Advice From The Field

Photograph of a Marmot
Marmots are common in the Rocky Mountains and are very sociable animals. They are related to squirrels.

Wildlife photography is challenging when it comes to getting sharp, noise free images. This challenge is compounded by poor lighting much of the time.

Over the years, I’ve learned a few things the hard way. I’m still learning but I think I have most of it figured out. Here’s my advice on equipment and techniques that may help you improve your results.

Camera equipment.

I’ve moved to full frame bodies. In general, I consider ability to get a clean shot more important than how many shots I can rip off in a few seconds of bursts. I find the full frame bodies to give me an extra stop of shutter speed, or ISO over any crop body (APS-C) sensor body. The two most known action/wildlife APS-C DSLR bodies on the market now are the Canon EOS 7D mkII and the Nikon D500. Impressive equipment for having a smaller sensor, but that smaller sensor is going to cost you a reduction in low light ability and detail. For those of you who are fond of mirror-less cameras, you’ll find the same to be true, but tracking moving subjects to be more of a challenge using the electronic view finder. I don’t believe mirror-less bodies achieve the same level of performance in the field and I don’t use them for that reason.

Since the Nikon D850 is still on back-order, I’ve resigned my kit to the Nikon D810 and D750, both full frame sensor bodies and both with excellent auto-focusing characteristics. In general, I get good results up to ISO 3200 and can even press it further if I have to, using DXO PhotoLab for noise reduction.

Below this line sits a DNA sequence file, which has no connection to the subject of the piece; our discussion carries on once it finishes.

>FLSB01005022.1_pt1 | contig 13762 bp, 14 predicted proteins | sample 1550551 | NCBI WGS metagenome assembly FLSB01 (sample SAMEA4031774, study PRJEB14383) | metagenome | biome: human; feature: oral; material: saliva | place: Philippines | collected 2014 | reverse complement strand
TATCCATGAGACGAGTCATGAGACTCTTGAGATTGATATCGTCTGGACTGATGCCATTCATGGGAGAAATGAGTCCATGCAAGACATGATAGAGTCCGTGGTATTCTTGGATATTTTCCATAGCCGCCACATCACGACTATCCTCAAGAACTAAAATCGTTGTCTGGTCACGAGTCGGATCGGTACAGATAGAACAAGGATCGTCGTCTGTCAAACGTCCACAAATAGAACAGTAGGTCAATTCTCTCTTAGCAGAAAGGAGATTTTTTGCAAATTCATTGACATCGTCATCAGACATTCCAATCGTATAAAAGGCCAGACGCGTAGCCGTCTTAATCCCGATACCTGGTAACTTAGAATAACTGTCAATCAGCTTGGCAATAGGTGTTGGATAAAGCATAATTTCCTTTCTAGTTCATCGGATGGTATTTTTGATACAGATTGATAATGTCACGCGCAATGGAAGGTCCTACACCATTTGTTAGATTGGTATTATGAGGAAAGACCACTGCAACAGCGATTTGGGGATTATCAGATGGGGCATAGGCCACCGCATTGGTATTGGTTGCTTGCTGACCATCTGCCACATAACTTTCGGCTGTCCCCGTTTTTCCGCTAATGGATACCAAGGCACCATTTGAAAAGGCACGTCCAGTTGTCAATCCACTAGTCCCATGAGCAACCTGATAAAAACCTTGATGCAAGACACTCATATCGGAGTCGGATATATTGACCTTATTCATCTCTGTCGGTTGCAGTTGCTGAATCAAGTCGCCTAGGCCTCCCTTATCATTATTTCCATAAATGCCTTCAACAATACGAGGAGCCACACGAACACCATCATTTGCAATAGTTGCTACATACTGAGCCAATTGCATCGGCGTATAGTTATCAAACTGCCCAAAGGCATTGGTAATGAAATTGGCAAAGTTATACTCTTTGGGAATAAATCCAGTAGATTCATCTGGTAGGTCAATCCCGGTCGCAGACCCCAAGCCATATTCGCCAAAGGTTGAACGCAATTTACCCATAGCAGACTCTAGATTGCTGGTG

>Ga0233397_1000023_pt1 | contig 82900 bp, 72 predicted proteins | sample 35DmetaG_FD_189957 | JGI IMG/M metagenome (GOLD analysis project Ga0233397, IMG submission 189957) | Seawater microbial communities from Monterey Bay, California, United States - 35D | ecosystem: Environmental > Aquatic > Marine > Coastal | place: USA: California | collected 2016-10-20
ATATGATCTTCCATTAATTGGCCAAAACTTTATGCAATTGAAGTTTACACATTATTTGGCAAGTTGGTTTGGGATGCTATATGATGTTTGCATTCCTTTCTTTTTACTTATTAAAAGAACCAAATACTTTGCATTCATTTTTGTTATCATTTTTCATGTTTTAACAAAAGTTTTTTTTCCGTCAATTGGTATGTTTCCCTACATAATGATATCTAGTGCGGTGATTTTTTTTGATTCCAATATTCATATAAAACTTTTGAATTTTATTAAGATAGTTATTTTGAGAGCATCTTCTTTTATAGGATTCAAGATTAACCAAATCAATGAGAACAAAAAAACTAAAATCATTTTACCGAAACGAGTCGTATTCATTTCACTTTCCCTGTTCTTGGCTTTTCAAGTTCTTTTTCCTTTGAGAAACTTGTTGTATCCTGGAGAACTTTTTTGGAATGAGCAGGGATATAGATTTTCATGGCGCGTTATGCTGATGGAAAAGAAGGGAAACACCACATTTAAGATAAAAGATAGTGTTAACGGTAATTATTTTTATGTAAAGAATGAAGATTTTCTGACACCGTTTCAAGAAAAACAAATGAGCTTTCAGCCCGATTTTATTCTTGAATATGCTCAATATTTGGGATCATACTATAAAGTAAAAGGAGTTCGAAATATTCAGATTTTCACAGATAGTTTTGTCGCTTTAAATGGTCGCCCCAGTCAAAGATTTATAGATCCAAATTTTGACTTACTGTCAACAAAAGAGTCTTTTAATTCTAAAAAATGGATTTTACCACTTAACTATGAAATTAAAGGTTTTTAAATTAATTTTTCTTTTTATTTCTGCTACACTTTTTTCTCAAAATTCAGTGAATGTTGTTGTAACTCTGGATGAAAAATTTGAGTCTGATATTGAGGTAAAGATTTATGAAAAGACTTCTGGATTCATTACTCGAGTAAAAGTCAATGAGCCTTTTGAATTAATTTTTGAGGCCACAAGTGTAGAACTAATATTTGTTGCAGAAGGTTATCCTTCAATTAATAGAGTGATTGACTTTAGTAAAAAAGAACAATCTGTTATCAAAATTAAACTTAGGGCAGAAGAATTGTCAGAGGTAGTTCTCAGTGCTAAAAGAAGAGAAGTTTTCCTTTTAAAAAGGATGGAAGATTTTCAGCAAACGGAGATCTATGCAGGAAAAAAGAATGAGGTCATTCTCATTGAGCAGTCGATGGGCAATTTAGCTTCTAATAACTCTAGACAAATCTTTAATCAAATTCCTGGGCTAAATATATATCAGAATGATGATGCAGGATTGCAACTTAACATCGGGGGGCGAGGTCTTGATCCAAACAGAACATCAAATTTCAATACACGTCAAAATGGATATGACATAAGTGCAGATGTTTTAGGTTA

I carry a third body, a Nikon D7200. This is an APS-C/crop sensor body that performs quite well. I actually think it has the best image quality of any APS-C body on the market, including the Nikon D500. I’ve found that ISO 3200 is generally usable but loss of image fidelity is more apparent than the full frame bodies at that setting. I have to resort to more noise reduction in post processing on my raw images from this camera but below ISO 3200, I’m getting generally good results. It will crank off shots at about 6-7 frames per second which I think is more than enough. As a matter of fact, I set all my cameras slow speed continuous shooting to 5 fps and find I get more keepers because I’m not constantly moving the camera with the shutter whamming away full tilt. I can take a little more time getting the scene framed in real time and the buffer lasts longer. What I find to be the most useful aspect of the D7200 is that the 1.5x crop is a better solution than putting a 1.4x or 2x teleconverter on a full frame body. I don’t keep a teleconverter in my kit, they simply reduce image quality too much. The D7200 will give a much better result with a similar field of view as a teleconverter.